Des pais au fou - Jersey bean crock, accompanied by slices of cabbage loaf

Channel Islands cuisine is the cooking styles, traditions and recipes of the Crown dependencies of the Channel Islands, namely the Bailiwicks of Guernsey and of Jersey.

Among the islands' specialities are locally-caught seafood, rich Channel Island milk, Guernsey Bean Jar, and Jersey cabbage loaf.


Locally-caught seafood has traditionally been important to the cuisines of both Guernsey and Jersey: mussels (called moules locally), scallops, oysters, lobster and crabs — especially spider crabs which are considered a particular delicacy. Ormers are conserved and fishing is restricted; they were made into Ormer casserole.[1][2] A speciality is conger eel soup.[3]

Channel Island milk being very rich with a higher fat and protein content than milk from Holstein Friesian cattle, cream and butter have played a large part in insular cooking.[4]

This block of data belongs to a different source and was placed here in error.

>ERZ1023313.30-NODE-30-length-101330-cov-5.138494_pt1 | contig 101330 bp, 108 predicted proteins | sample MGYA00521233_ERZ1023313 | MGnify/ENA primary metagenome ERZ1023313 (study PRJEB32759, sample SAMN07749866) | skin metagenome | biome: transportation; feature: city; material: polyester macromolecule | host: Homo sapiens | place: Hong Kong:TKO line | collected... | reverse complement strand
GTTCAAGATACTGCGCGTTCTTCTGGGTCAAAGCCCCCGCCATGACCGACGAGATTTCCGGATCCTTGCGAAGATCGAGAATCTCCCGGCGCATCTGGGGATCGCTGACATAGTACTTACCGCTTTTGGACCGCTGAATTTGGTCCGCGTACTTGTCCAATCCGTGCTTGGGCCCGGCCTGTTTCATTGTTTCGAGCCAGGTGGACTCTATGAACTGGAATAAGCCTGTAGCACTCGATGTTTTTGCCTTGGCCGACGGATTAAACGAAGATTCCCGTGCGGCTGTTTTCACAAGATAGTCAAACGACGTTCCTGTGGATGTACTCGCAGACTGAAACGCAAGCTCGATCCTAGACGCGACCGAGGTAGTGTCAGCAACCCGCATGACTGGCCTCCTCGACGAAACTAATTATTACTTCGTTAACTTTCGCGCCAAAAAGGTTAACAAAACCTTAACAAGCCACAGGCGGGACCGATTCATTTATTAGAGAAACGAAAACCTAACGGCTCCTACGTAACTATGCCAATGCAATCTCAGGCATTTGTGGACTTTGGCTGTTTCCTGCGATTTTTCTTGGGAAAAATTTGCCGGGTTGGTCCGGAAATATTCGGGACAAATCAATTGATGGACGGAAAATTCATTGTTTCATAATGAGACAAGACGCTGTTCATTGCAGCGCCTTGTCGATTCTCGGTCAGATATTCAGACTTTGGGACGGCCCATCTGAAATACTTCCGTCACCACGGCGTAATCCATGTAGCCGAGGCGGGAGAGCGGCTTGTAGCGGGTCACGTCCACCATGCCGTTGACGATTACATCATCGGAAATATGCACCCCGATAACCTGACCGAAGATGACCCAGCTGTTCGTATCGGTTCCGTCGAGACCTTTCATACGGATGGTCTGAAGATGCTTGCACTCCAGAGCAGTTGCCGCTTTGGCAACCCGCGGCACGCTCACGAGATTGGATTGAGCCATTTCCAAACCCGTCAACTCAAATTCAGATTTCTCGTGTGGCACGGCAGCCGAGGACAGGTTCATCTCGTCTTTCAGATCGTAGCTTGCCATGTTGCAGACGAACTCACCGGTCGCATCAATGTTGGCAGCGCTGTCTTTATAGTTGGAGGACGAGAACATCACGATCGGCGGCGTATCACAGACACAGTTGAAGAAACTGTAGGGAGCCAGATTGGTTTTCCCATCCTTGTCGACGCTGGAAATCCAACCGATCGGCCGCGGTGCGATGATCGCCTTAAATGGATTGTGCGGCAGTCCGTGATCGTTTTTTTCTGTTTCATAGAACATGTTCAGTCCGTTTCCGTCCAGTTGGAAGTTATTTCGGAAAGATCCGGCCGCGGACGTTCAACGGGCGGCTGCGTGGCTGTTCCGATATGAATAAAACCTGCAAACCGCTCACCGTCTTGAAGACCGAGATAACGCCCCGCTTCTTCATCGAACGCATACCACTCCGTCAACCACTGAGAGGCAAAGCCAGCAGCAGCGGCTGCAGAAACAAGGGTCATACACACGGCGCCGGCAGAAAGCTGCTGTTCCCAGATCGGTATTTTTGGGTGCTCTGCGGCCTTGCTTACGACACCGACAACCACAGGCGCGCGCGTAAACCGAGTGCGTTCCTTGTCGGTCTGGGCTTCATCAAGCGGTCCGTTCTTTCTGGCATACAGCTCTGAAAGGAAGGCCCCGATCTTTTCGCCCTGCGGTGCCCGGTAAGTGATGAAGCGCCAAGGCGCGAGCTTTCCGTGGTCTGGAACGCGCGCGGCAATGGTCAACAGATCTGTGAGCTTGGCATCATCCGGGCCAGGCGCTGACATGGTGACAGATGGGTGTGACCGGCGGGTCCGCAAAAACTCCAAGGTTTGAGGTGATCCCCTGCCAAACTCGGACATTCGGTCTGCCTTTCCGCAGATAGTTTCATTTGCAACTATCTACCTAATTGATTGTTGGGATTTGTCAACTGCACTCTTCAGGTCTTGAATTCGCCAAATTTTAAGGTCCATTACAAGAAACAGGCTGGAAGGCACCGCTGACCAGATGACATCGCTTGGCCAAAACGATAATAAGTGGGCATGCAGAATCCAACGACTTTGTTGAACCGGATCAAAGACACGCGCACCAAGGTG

The "gastronomic hotspot"[5] islands of Guernsey, Jersey, and Sark have 16 restaurants listed in the Good Food Guide.[5] Jersey's Bohemia restaurant has a Michelin star and five AA Rosettes.[5]


Dishes traditional in Guernsey cuisine are the Guernsey gâche, a rich fruit bread,[1] gâche mêlaïe, a dense apple cake,[1] and Guernsey Bean Jar, a type of cassoulet of pork and beans.[1]


Bean crock (les pais au fou) can best be described as a sort of Norman cassoulet. It is a slow-cooked pork and bean stew, most authentically containing a pig's trotter, water and onions.[6]

Cabbage loaf is the traditional Jersey bread baked between two cabbage leaves, while Jersey wonders are a kind of doughnut, not filled with jam.[1]

Jersey Royal potatoes are the local variety of new potato, and the island is famous for its early crop of small, tasty[citation needed] potatoes from the south-facing côtils (steeply-sloping fields).[1]


  1. ^ a b c d e f "10 Most Popular Traditional Foods in the Channel Islands". TasteAtlas. 13 January 2021. Retrieved 18 September 2021.
  2. ^ "Jersey food culture". Retrieved 18 September 2021.
  3. ^ "Conger soup". BBC. Retrieved 18 September 2021.
  4. ^ "Market Prospects for Channel Island milk". Milk Development Council. 18 January 2010. Archived from the original on 14 March 2012. Retrieved 3 May 2012.
  5. ^ a b c Smithers, Rebecca (10 September 2019). "Channel Islands crowned gastronomic 'hotspot'". The Guardian. Retrieved 18 September 2021.
  6. ^ "Bean Crock (Un Poit et des Pais au Fou)". BBC. Retrieved 18 September 2021.